Bank Term Funding Program Reaches New All-Time High
The Fed is still bailing out banks.
The Bank Term Funding Program (BTFP) reached a new all-time high in April, suggesting that the banking crisis has not yet passed.
And while the aggregate balance sheet looks to be shrinking, the detailed data shows it is more complex than that.
The Fed saw a reduction in its balance sheet of $143B during April. Standard quantitative tightening was responsible for $83B, while $55B of the reduction was in Repurchase (Repo) Agreements which dropped to $0 this week. While Repos dropped to zero, Loans actually increased for the week, despite being down slightly for the month by $8.6B.
Breaking Down the Balance Sheet
The Fed has failed again to hit the MBS $35B target, seeing only an $18B reduction. This should come as no surprise as the Fed has never come close to its MBS target. In fact, last month was the closest the Fed ever came, with a $25B reduction in MBS.
Figure: 1 Monthly Change by Instrument
The table below provides more detail on the Fed’s QT efforts.
- Treasuries saw a net reduction of $63.7B which was on the QT target
- Reduction was focused in the 1-10 year range
- Less than 1 year and greater than 10 year actually saw an increase of $8.4B
- As mentioned above, MBS saw a reduction of $18.2B, but $17.2B came in the latest week
- Repos dropped from $55B to $0, but this was entirely in Foreign
- Loans fell by $8.6B on the month but actually increased by $8.6B on the week
- “Other” increased by $2.6B
- Treasuries saw a net reduction of $63.7B which was on the QT target
Loans are broken down into multiple categories, the three biggest being Primary Credit ($73B), Bank Term Funding Program ($81B), and Other Credit Extensions ($170B). The first two actually increased on the week by $4B and $7.5B.
Figure: 2 Balance Sheet Breakdown
The weekly activity can be seen below. This is actually the second week in a row that Loans have increased.
Figure: 3 Fed Balance Sheet Weekly Changes
The chart below shows the balance on detailed items in Loans and also Repos. Primary Credit is still below the high seen in March, but the Bank Term Funding Program (BTFP) has reached a new all-time high, suggesting that the banking crisis has not yet passed. Other Credit Extensions also remain elevated.
Figure: 4 Loan Details
With the Fed’s aggressive rate hikes, yields across Treasuries have gotten extremely congested. As the chart below shows, the 2-30 year are all stuck together. Since the collapse of SVB in early May, rates have fallen into a tight range between 3.5% and 4.5%.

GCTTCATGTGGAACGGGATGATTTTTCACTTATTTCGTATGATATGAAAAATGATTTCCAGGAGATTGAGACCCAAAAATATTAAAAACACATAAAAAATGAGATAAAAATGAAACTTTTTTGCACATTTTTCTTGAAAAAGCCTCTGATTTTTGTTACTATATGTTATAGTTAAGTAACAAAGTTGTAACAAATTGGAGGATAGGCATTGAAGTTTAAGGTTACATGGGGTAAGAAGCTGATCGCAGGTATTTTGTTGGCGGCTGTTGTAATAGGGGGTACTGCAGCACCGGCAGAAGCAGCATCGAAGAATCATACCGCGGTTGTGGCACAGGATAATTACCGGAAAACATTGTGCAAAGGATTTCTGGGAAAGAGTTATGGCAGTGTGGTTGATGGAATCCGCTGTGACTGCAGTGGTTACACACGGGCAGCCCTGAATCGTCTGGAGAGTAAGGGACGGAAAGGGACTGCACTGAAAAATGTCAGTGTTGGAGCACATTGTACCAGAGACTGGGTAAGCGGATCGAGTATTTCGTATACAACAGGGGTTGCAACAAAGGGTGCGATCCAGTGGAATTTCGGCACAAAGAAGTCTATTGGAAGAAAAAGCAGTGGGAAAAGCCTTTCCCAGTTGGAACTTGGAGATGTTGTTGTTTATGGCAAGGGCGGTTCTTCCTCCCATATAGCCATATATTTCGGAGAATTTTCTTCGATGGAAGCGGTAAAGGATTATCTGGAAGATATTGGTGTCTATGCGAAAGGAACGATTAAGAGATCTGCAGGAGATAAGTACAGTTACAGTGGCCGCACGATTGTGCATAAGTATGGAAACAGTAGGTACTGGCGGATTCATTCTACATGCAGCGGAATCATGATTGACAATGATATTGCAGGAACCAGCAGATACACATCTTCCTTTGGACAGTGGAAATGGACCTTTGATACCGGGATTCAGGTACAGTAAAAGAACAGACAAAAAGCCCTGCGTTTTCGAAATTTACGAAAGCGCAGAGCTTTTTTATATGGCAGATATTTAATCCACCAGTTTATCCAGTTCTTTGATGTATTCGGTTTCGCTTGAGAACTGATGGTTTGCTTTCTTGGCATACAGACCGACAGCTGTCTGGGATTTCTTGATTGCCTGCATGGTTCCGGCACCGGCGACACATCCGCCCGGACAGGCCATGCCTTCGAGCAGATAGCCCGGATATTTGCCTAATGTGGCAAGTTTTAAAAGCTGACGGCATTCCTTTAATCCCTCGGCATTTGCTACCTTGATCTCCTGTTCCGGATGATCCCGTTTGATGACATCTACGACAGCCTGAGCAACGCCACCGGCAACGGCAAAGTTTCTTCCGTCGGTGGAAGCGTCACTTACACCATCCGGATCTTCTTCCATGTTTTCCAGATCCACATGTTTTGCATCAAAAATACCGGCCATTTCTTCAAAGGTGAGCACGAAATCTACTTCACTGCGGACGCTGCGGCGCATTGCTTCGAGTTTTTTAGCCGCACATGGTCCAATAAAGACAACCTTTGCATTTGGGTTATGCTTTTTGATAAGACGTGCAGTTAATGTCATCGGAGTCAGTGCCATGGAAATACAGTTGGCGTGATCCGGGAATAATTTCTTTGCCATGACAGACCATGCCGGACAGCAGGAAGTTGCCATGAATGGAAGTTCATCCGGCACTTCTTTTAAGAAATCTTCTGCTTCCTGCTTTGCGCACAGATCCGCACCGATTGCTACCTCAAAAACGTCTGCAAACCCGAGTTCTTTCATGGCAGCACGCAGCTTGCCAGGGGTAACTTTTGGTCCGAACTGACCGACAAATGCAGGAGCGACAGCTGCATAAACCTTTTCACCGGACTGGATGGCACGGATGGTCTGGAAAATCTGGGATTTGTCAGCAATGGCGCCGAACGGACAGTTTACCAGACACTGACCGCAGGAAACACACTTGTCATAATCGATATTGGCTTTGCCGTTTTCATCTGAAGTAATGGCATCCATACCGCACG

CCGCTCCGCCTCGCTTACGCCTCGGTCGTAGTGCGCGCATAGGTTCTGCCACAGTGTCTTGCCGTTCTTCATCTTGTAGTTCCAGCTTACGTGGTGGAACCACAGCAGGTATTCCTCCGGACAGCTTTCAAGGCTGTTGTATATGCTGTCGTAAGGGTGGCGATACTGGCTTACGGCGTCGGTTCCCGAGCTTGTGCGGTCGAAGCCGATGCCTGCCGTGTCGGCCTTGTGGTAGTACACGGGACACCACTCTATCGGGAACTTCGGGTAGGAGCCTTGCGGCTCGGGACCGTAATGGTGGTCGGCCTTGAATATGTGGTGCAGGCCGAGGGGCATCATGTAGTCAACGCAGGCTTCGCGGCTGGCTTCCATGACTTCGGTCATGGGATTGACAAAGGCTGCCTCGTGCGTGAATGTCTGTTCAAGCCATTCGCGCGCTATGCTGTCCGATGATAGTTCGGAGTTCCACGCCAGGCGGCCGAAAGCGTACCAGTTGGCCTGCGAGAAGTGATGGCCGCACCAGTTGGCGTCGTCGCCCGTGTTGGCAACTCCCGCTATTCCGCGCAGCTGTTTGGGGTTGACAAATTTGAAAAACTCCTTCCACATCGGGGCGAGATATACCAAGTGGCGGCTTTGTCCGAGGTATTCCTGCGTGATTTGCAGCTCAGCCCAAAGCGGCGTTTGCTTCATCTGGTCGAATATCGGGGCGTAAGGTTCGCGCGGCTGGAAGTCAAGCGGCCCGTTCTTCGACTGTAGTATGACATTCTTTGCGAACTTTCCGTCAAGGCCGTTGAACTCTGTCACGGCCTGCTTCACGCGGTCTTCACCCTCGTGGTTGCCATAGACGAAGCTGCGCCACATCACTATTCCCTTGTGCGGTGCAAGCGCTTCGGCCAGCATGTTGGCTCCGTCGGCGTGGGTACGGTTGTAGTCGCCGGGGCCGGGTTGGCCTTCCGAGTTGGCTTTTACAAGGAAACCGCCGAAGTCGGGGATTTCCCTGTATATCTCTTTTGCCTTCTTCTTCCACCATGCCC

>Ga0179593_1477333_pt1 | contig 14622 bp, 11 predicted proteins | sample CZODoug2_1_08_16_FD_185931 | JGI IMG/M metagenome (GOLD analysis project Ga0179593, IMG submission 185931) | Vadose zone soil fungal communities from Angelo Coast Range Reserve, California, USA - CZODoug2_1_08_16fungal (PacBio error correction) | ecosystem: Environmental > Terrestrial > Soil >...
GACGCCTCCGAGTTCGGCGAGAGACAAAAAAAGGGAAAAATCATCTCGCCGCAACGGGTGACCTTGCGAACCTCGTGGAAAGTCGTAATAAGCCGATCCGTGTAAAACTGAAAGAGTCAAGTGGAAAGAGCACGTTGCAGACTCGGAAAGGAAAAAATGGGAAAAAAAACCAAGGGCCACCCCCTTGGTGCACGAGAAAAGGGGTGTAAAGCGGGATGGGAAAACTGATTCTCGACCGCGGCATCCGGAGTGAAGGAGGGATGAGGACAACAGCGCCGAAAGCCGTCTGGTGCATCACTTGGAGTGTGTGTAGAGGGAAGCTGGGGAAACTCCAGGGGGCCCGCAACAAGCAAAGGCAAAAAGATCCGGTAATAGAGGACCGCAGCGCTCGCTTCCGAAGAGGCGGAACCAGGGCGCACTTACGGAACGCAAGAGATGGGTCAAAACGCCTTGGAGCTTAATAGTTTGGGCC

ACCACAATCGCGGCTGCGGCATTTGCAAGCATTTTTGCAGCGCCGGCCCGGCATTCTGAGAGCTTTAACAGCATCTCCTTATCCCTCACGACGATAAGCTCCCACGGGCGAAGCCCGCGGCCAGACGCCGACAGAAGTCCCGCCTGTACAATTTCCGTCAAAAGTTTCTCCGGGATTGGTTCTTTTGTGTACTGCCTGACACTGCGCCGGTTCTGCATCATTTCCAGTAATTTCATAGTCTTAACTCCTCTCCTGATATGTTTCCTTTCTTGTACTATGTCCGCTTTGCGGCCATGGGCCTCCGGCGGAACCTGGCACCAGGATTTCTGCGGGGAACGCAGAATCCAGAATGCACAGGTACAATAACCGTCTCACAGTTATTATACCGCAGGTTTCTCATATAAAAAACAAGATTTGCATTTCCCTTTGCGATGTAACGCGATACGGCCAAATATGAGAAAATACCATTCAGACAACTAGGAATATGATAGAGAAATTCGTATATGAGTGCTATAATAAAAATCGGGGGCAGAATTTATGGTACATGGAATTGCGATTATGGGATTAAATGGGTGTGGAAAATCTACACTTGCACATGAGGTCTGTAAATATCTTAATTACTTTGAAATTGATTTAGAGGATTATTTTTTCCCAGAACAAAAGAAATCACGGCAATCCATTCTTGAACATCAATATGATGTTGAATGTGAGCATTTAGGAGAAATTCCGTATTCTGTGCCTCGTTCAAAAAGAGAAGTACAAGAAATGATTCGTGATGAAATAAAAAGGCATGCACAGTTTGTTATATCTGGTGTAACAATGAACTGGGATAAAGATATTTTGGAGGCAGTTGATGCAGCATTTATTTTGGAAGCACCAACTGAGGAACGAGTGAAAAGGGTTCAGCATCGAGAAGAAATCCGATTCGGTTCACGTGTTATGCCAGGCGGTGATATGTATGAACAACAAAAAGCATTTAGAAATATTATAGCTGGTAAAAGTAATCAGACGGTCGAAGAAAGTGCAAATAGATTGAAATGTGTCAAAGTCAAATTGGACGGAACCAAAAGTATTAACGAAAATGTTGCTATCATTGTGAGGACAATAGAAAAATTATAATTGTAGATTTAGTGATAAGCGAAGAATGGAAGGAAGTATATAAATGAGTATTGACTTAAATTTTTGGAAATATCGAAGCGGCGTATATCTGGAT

Figure: 5 Interest Rates Across Maturities
As the yield curve has grown more congested, the yield curve inversion has fallen some. The 2 to 10-year inversion is at -47bps. On March 8th the inversion exceeded 100bps! Regardless, the yield curve is still inverted and has been since July 5th last year. An extended inversion only increases the chances of a recession. Most would consider a recession inevitable at this point. Even the Fed is calling for the possibility of one.
Figure: 6 Tracking Yield Curve Inversion
The chart below shows the current yield curve, the yield curve one month ago, and one year ago. The change over the past month has been minimal, but the change from a year ago is quite dramatic.
Figure: 7 Tracking Yield Curve Inversion
The Fed Takes Losses
The Fed has recently accumulated about $52B in total losses. This is driven by two factors:
- Similar to SVB, it is selling assets (under QT) that are now worth less than when they bought them
- The interest paid out to banks (4%+) is greater than the interest it receives from its balance sheet (2%)
When the Fed makes money, it sends it back to the Treasury. This has netted the Treasury close to $100B a year. This can be seen below.
Figure: 8 Fed Payments to Treasury
You may notice in the chart above that 2023 is showing $0. That’s because the Fed is losing money this year. According to the Fed: The Federal Reserve Banks remit residual net earnings to the U.S. Treasury after providing for the costs of operations… Positive amounts represent the estimated weekly remittances due to U.S. Treasury. Negative amounts represent the cumulative deferred asset position … deferred asset is the amount of net earnings that the Federal Reserve Banks need to realize before remittances to the U.S. Treasury resume.